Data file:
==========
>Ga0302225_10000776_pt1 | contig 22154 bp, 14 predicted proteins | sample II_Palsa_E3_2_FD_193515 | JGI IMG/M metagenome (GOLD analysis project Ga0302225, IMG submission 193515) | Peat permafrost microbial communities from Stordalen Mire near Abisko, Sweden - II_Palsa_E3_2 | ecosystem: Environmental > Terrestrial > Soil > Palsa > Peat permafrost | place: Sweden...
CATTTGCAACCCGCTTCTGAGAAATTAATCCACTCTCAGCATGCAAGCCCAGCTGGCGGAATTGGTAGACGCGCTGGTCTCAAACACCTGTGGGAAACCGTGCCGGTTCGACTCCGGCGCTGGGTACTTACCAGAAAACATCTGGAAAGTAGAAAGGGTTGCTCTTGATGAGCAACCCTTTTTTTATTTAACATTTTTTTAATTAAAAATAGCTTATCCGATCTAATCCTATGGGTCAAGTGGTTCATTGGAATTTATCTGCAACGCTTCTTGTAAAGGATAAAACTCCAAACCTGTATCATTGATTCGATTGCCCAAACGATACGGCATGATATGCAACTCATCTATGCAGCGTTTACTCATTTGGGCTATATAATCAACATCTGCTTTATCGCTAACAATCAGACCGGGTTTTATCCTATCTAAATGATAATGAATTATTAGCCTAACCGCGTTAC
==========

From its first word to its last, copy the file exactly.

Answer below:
>Ga0302225_10000776_pt1 | contig 22154 bp, 14 predicted proteins | sample II_Palsa_E3_2_FD_193515 | JGI IMG/M metagenome (GOLD analysis project Ga0302225, IMG submission 193515) | Peat permafrost microbial communities from Stordalen Mire near Abisko, Sweden - II_Palsa_E3_2 | ecosystem: Environmental > Terrestrial > Soil > Palsa > Peat permafrost | place: Sweden...
CATTTGCAACCCGCTTCTGAGAAATTAATCCACTCTCAGCATGCAAGCCCAGCTGGCGGAATTGGTAGACGCGCTGGTCTCAAACACCTGTGGGAAACCGTGCCGGTTCGACTCCGGCGCTGGGTACTTACCAGAAAACATCTGGAAAGTAGAAAGGGTTGCTCTTGATGAGCAACCCTTTTTTTATTTAACATTTTTTTAATTAAAAATAGCTTATCCGATCTAATCCTATGGGTCAAGTGGTTCATTGGAATTTATCTGCAACGCTTCTTGTAAAGGATAAAACTCCAAACCTGTATCATTGATTCGATTGCCCAAACGATACGGCATGATATGCAACTCATCTATGCAGCGTTTACTCATTTGGGCTATATAATCAACATCTGCTTTATCGCTAACAATCAGACCGGGTTTTATCCTATCTAAATGATAATGAATTATTAGCCTAACCGCGTTAC